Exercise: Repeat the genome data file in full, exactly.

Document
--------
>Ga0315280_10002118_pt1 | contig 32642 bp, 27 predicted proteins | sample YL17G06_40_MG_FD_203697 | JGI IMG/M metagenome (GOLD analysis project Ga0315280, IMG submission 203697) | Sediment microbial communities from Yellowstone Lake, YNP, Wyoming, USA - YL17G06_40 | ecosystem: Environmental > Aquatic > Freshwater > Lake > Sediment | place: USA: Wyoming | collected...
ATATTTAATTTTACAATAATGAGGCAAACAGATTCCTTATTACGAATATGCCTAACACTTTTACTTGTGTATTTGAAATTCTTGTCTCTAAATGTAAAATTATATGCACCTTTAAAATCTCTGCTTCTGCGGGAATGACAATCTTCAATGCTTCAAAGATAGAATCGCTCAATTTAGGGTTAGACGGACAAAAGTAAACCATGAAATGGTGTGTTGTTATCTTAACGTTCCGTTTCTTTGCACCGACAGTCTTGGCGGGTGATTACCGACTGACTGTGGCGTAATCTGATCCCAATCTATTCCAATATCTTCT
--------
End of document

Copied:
>Ga0315280_10002118_pt1 | contig 32642 bp, 27 predicted proteins | sample YL17G06_40_MG_FD_203697 | JGI IMG/M metagenome (GOLD analysis project Ga0315280, IMG submission 203697) | Sediment microbial communities from Yellowstone Lake, YNP, Wyoming, USA - YL17G06_40 | ecosystem: Environmental > Aquatic > Freshwater > Lake > Sediment | place: USA: Wyoming | collected...
ATATTTAATTTTACAATAATGAGGCAAACAGATTCCTTATTACGAATATGCCTAACACTTTTACTTGTGTATTTGAAATTCTTGTCTCTAAATGTAAAATTATATGCACCTTTAAAATCTCTGCTTCTGCGGGAATGACAATCTTCAATGCTTCAAAGATAGAATCGCTCAATTTAGGGTTAGACGGACAAAAGTAAACCATGAAATGGTGTGTTGTTATCTTAACGTTCCGTTTCTTTGCACCGACAGTCTTGGCGGGTGATTACCGACTGACTGTGGCGTAATCTGATCCCAATCTATTCCAATATCTTCT